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  • Inventing Human Rights: A History
  • Benjamin N. Lawrance
Inventing Human Rights: A History. By Lynn Hunt. New York: W. W. Norton and Company, 2007. 272 pp. $48.40 (cloth); $14.95 (paper).

Lynn Hunt's latest book demonstrates that she has been working on the themes of its respective chapters for many years. The work derives its strengths from her well-established authority on eighteenth-century European literature, pre- and postrevolutionary political debate, and the interface between urban and rural constituencies as they melded and reformed in the context of extreme violence. The first four chapters stand alone as lucid and well-researched original essays on four components of a historiographical debate familiar to scholars of revolutionary France. Collectively these chapters turn around a key question: In what context did the ambiguous "language of human rights" emerge?

Chapter 1 explores the emergence of emotional "interiority" (p. 48) in the pre-Revolutionary French and British novel. Novels, she argues, prelude self-determination, sympathy, and sensibility as a "path to human rights" (p. 68). Chapter 2 offers a framework for understanding the fundamental role of the guillotine in the revolutionary era. The [End Page 339] historical emergence of the concept of a "prompt" death, possibly with dignity, in urban and provincial France, is part of Hunt's broader argument for the emergence of a "self-contained person" (p. 82), against which torture and public cruelty spectacles defused into cautionary humane punishment. Chapters 1 and 2 complement each other, as emotion does to reason. Chapters 3 and 4 stand together as a history of this declarative epoch, within the wider context of republicanism and emerging transatlantic universalism. Hunt's command of the material and the wit with which she evaluates the evidence are perhaps unparalleled. And her most compelling section concerns the deliberations over Protestants, Jews, and "free blacks," juxtaposed with those about women's rights. The rapid and at times inconsistent approach (see p. 157 for delightful nuance) to these constituencies is viewed as concrete "momentum" (p. 171) for the "modern philosophy of human rights in its purest form" (p. 170). The final chapter is a free-form essay on rights in an exclusively Eurocentric context, as well as the political calamities that gripped nineteenth- and twentieth-century Europe.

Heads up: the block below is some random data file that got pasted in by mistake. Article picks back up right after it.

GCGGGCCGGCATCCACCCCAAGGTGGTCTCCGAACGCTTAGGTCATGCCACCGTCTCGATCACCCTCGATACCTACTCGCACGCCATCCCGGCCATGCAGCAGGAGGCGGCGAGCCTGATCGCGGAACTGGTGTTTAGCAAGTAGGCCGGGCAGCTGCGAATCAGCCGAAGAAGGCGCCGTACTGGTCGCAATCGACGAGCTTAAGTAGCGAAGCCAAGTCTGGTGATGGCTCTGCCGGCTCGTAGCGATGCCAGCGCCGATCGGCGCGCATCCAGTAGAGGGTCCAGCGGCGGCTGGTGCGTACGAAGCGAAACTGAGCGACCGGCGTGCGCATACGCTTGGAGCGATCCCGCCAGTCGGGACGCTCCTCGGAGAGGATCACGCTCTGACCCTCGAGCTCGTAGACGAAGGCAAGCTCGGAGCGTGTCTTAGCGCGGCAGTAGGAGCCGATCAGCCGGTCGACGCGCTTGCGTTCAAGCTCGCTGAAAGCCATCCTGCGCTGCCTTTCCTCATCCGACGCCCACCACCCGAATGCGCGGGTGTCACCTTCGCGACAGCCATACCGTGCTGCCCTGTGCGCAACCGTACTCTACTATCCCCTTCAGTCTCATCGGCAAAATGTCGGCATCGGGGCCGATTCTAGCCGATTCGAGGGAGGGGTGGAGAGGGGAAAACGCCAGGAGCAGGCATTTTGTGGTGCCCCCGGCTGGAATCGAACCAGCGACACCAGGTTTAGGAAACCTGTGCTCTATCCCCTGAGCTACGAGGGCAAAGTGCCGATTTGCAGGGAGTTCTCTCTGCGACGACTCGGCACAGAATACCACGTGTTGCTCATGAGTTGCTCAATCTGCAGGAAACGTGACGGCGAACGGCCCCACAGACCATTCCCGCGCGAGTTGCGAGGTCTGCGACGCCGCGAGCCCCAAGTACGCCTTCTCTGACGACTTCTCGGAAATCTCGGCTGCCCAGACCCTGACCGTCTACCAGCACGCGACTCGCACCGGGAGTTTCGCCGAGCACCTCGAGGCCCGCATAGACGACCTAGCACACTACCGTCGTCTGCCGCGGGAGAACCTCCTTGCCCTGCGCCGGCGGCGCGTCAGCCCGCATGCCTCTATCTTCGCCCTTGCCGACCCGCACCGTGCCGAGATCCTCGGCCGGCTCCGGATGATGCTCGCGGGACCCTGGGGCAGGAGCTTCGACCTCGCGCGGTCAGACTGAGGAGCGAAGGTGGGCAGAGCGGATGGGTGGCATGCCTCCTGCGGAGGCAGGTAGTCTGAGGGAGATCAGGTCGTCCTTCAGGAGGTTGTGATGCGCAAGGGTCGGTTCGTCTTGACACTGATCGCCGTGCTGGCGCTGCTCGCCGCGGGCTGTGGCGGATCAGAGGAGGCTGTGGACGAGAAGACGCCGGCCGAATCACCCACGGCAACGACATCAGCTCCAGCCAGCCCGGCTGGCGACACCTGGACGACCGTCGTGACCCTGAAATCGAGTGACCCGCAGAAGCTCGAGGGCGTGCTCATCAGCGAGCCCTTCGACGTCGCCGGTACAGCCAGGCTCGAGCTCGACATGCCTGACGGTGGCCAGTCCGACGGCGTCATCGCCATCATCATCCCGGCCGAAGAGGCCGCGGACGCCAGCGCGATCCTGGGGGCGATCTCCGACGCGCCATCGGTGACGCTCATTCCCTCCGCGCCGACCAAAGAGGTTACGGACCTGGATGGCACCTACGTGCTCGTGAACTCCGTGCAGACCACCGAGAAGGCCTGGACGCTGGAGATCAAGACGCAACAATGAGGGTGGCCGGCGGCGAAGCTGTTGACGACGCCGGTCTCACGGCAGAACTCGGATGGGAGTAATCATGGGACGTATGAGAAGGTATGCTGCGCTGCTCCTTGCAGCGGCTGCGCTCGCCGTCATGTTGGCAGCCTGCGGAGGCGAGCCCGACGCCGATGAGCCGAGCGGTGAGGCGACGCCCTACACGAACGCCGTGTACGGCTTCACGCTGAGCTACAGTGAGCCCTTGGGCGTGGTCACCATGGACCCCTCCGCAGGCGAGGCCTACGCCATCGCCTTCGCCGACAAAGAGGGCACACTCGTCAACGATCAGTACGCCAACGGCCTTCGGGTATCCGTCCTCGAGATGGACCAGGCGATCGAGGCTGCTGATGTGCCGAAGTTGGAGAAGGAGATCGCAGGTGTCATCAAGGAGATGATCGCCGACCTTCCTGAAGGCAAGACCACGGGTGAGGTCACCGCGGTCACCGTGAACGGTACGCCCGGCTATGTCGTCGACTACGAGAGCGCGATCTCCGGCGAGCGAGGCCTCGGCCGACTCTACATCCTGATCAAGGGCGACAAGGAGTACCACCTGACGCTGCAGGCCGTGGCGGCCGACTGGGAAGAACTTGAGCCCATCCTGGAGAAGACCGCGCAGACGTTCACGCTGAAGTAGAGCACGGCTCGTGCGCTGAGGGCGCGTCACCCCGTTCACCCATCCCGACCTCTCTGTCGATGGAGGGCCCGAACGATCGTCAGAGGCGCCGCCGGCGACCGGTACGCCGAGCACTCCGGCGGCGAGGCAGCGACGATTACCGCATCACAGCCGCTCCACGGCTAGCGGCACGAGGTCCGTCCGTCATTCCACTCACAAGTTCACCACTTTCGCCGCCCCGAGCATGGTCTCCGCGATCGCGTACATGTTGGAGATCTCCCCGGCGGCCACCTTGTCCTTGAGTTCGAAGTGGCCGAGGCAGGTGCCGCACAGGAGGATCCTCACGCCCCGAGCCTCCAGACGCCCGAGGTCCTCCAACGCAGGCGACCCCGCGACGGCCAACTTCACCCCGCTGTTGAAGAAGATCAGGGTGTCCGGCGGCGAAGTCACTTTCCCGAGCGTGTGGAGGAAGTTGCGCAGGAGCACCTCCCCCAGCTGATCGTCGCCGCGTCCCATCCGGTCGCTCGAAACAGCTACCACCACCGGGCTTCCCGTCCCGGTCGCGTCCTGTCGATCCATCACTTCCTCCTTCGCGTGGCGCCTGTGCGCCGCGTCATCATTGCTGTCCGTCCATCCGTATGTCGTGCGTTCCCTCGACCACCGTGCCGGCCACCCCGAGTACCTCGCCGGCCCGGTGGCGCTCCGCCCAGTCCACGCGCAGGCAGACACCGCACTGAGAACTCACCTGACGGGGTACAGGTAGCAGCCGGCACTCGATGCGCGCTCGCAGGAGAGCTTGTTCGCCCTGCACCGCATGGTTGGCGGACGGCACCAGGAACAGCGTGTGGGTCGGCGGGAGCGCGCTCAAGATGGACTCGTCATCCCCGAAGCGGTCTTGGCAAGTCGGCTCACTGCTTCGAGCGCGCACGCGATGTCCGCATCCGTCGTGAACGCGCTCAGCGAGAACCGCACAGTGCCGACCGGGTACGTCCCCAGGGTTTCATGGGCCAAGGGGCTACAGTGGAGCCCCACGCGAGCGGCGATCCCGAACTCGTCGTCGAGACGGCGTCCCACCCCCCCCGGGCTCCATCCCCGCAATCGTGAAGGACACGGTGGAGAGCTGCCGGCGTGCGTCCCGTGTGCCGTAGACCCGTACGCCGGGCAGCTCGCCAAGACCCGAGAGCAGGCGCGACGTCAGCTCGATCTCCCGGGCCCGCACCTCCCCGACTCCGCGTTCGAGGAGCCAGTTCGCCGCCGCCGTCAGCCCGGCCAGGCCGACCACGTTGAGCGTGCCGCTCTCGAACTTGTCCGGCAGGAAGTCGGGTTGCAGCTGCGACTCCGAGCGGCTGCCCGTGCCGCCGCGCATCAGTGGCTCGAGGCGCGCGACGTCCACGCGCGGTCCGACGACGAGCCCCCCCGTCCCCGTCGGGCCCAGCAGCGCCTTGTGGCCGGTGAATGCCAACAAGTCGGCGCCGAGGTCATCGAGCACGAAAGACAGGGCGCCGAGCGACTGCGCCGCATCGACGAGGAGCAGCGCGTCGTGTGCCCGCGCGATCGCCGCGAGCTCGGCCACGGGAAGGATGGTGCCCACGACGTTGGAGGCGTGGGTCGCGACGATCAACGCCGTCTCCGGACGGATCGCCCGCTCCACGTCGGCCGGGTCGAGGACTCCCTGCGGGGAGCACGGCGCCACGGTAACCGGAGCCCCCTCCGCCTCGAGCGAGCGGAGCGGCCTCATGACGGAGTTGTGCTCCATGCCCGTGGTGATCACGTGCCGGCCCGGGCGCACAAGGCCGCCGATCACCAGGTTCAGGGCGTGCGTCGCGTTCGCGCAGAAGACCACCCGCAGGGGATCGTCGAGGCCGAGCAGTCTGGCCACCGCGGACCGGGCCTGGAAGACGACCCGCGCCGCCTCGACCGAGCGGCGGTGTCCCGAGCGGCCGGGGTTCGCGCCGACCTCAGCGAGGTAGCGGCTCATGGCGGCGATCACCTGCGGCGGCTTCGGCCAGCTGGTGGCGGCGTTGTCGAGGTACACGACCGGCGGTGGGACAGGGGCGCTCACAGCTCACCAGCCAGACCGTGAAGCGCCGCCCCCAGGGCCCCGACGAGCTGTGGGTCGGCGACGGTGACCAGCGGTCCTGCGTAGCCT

Notwithstanding the originality and creativity of the individual chapter narratives, Hunt's overall architecture has significant structural flaws. The introduction to the book, presumably written after the first four empirically driven chapters consolidated themselves, tries to shift the debate in a fundamentally different direction than that suggested by the chapters. Hunt argues that eighteenth-century rights remained indeterminate because the emotional appeal undergirding their emergence was unsustainable at the time. To decapitate this obdurate straw human, Hunt's introduction proposes to replace prevailing narrative of revolution and republic, with a history of the cultural practice of empathy (and subordinate to it, autonomy), subsequently retitled as the "invention" of human rights. While independently of the book this may be a plausible thesis, the subsequent chapters outlined above do not sustain such an argument. The "practices" of empathy, she argues, spurted to life in the eighteenth century. And yet they have always existed because they are "rooted in the biology of the brain" (p. 39). They are simultaneously originating and natural. She observes decreasing parental authority, the increasing accessibility of "ordinary" lives to a larger audience (via popular literature and the press, for example), shifts in notions of body and personhood (selfhood), and the proliferation of public spaces in which many new notions can be "imagined."

Among Hunt's stated goals is a second that is unsustained in the work as a whole, namely historicizing the increased cogency of the claim of the self-evidence of rights. At first glimpse, this claim is an attractive [End Page 340] assertion because it resituates Hunt's narrative of French public and private thought within an emerging narrative of pre- and postrevolutionary United States. At the same time, however, this desired narrative is curtailed by her competing claim to "refocus attention on what goes on in individual minds" (p. 34). The adaptation of one of Benedict Anderson's most significant conceptual departures—imagined communities—is...


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pp. 339-341
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